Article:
Tissue damage from intense resistance training or oxidative stress from higher intensity, longer duration cardio training can temporarily suppress the immune system and make us more susceptible to illness. Some accounts suggest the immune system is “weakened” for several days to a few weeks following a competition or taxing sports event, opening up a window of opportunity to become ill or exacerbating current illness.

When your immune system is fighting infection, it requires key nutrients (vitamins, minerals, amino acids, glucose, essential fatty acids), extra rest, and a bit of relief from your normal stressors. These are the same nutrients your body needs to repair from strenuous or challenging exercise sessions, so if you’re fighting illness and physically taxing your body with exercise, you’re likely to run low on nutrients and building blocks to maintain your resilience.

When working out during an illness, you’re not going to set any personal bests, and you might even notice you can’t even do your “normal” routine. Be humble and accept scaled-back versions of your workouts. 

If you have a fever or below-the-neck symptoms, you’re probably due for a few days to one week of complete rest from all strenuous exercise.

On the other hand, if you’re battling a head cold, sinus congestion, or sore throat but you feel like sticking with your planned exercise sessions, you’re probably fine to proceed with a few modifications. 

Here are a few ways to adjust the FITT variables of your program to work with your body, rather than against it:

  • Frequency: If your training plan calls for four hard sessions this week, consider scaling back to just three.
  • Intensity: Dial back the weight or heart rates by 20 to 30 percent from your normal, or keep the intensity level at less than 60 percent of your VO2 max.  This will allow for a milder stimulation without overtaxing your body’s resources.
  • Time: Decrease the total time under tension (number of sets and/or reps) in your resistance sessions, or cut back from 60 minutes to 40 to 45 minutes for cardiovascular sessions.
  • Type: Opt for a walk or jog instead of a run, or settle for body-weight resistance training or yoga versus a more strenuous weight room session.

Doing some exercise or activity when you’re ill is helpful for another reason: Physical movement is necessary for our lymphatic system to function. The lymphatic system is a network of vessels similar to the arteries and veins of your circulatory system, but instead of transporting blood, the lymphatic system transports immune cells, antibodies, and fatty acids throughout the body. It plays a critical role for our immune system, but unlike the circulatory system, we need to move our bodies in order to keep lymph moving — there’s no pump. We are the pump.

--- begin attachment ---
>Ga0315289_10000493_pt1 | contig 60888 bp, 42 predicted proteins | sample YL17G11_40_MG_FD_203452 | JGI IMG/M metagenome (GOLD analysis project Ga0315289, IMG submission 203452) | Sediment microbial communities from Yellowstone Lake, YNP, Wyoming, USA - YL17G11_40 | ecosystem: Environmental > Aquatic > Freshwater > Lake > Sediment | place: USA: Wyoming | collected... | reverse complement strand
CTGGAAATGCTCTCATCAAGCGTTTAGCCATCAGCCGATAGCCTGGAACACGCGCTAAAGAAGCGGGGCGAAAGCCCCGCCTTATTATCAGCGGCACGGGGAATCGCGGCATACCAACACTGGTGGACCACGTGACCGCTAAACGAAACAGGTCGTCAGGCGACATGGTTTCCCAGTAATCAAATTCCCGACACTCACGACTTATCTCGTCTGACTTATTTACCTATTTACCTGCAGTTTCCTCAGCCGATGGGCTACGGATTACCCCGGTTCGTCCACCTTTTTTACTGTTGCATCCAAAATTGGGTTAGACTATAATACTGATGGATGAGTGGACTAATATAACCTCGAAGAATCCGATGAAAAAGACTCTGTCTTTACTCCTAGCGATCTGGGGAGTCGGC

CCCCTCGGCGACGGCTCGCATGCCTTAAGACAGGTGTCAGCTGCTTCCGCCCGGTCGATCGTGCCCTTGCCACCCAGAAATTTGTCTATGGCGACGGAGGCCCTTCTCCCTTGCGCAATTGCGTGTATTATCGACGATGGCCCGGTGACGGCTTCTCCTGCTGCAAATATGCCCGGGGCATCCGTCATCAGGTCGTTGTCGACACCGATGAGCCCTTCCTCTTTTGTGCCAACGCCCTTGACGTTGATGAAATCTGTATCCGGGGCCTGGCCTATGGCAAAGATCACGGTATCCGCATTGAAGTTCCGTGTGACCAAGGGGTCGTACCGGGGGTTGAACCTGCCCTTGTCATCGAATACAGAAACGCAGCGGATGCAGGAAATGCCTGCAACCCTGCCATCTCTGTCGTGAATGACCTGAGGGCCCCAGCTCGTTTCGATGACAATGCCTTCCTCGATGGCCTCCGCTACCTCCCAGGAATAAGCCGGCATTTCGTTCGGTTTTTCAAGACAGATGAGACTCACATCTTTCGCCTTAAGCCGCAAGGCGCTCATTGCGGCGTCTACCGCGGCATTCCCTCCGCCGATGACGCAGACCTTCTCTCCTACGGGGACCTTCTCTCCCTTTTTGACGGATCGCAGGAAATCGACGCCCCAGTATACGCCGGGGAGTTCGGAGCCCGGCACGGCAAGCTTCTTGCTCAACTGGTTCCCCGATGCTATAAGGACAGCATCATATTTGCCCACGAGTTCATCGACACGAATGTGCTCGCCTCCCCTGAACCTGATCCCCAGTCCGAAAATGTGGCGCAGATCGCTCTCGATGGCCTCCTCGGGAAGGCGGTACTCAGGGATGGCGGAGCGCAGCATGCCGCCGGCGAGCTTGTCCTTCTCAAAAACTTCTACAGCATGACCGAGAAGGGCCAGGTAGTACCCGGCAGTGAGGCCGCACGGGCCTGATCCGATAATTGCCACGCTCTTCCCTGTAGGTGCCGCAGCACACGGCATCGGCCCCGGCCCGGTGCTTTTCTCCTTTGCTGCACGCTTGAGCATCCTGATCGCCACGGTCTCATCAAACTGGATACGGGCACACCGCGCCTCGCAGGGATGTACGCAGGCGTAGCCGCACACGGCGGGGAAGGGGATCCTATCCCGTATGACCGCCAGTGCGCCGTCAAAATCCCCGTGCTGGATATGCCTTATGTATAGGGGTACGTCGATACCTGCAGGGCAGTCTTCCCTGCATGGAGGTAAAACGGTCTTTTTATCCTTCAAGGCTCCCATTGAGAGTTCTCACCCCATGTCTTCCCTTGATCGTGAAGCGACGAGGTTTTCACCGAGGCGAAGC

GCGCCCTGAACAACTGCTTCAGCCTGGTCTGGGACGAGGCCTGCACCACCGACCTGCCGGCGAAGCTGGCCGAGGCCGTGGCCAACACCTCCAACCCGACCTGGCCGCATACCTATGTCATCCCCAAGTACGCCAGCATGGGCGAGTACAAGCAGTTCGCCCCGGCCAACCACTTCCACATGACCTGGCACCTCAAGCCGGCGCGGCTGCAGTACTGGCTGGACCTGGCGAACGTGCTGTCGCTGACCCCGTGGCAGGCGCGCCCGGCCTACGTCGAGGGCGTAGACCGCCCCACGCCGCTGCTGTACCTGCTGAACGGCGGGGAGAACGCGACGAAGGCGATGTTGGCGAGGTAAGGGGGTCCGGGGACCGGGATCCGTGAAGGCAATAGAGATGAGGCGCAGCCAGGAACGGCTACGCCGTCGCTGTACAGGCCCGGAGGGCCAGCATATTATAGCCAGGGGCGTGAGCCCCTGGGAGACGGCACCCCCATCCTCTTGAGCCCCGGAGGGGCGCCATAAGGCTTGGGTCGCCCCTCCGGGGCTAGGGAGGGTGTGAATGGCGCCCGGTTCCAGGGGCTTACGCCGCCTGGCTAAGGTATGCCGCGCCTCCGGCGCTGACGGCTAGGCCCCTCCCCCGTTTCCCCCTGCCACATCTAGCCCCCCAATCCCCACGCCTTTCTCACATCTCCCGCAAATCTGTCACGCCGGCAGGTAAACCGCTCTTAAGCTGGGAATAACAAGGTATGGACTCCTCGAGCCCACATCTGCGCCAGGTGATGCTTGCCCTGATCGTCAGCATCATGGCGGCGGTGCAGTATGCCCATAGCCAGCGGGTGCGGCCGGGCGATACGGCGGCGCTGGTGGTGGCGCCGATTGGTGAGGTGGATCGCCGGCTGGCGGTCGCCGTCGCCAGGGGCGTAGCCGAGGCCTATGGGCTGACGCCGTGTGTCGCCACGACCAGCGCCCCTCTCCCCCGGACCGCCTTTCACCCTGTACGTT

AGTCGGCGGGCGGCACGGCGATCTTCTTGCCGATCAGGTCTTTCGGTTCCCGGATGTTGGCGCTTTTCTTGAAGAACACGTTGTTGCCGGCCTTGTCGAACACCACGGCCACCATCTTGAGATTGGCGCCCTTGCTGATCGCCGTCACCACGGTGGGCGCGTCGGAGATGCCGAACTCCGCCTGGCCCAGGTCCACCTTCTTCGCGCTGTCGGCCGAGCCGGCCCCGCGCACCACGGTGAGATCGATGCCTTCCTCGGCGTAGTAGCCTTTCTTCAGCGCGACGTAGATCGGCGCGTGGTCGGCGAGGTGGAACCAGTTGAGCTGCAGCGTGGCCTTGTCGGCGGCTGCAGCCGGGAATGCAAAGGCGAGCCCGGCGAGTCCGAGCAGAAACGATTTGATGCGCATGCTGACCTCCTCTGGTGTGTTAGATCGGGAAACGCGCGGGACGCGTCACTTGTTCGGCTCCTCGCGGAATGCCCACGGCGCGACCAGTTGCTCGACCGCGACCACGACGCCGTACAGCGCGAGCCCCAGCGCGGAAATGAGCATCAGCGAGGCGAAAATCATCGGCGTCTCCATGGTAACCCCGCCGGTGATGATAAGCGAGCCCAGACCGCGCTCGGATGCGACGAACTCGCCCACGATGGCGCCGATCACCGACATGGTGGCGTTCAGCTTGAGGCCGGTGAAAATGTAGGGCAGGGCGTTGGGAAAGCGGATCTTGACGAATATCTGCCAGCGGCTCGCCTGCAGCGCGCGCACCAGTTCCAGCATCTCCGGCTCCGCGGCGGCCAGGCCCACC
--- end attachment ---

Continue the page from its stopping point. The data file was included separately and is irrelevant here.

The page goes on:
Use extra time to optimize other lifestyle patterns.

I always challenge my clients to consider why they became sick in the first place. Oftentimes we discover there may have been lifestyle patterns that may have made them more susceptible.

It’s well known that unresolved mental stress, undernourishment, inadequate sleep, quick weight loss, and improper hygiene (e.g. hand washing) are all factors that are associated with impaired immunity. Occasionally, their “go-hard-or-go-home” attitude toward exercise plays a role too, so we learn valuable lessons about the significance of “de-load” phases of training.

So, as we’re dialing back the volume and intensity of workouts to facilitate faster healing, we can turn our focus and “extra” time to addressing overall lifestyle patterns. Here’s the checklist I typically use:

  • Elevate sleep hygiene. Recalibrate nighttime routines to facilitate at least eight hours for sleep, quicker sleep onset, and deeper, more restful sleep by setting parameters for screen time after sundown, temperature (less than 68 degrees F), and darkness in the bedroom (blackout shades might just change your life). Proper, restful sleep is the ultimate healing mechanism and reset button — there’s no shortcut around it.
  • (Re)connect with the value of “downtime” to build resilience. In our go-go-go culture, we seldom make time to just be present, but deep breathing and meditation actually play critical roles in balancing our neuroendocrine and immune systems in ways that can improve our immune health and facilitate recovery. Laughter is always good, too — anything to help the lymphatic system pump and your spirit rejuvenated.
  • Invest in meal-prep routines. Eating a wholesome, nutrient-dense, and minimally processed diet based on ample produce and adequate protein is a simple idea, but it’s not always easy to master. It takes time, practice, and sometimes a bout of feeling really crummy to inspire us to devote the energy to optimize our nutritional lifestyle. The rewards are worth it, especially if it helps you get back to your training program faster. A skilled Nutrition Coach can help you make your nutritional lifestyle easier and healthier in a hurry, so if you struggle with this skill set, hire a coach.
  • Master a daily supplement routine. As one micronutrient researcher says, “Most nutrients act in all tissues, all tissues need all nutrients; therefore, inadequate intakes may adversely affect every body system . . . ” This statement emphasizes the importance of consistently getting an adequate daily intake of vitamins, minerals, and essential fatty acids to keep your body operating as designed. In my experience, even if clients are trying their best to eat a pile of produce the size of their heads, ample protein, and unprocessed carbs each day, they still need to support their plan with a solid supplement routine starting with our Foundational Five: A high-quality multivitamin, omega-3 fatty acids, vitamin D, magnesium, and digestive enzymes — plus, oftentimes, a greens supplement.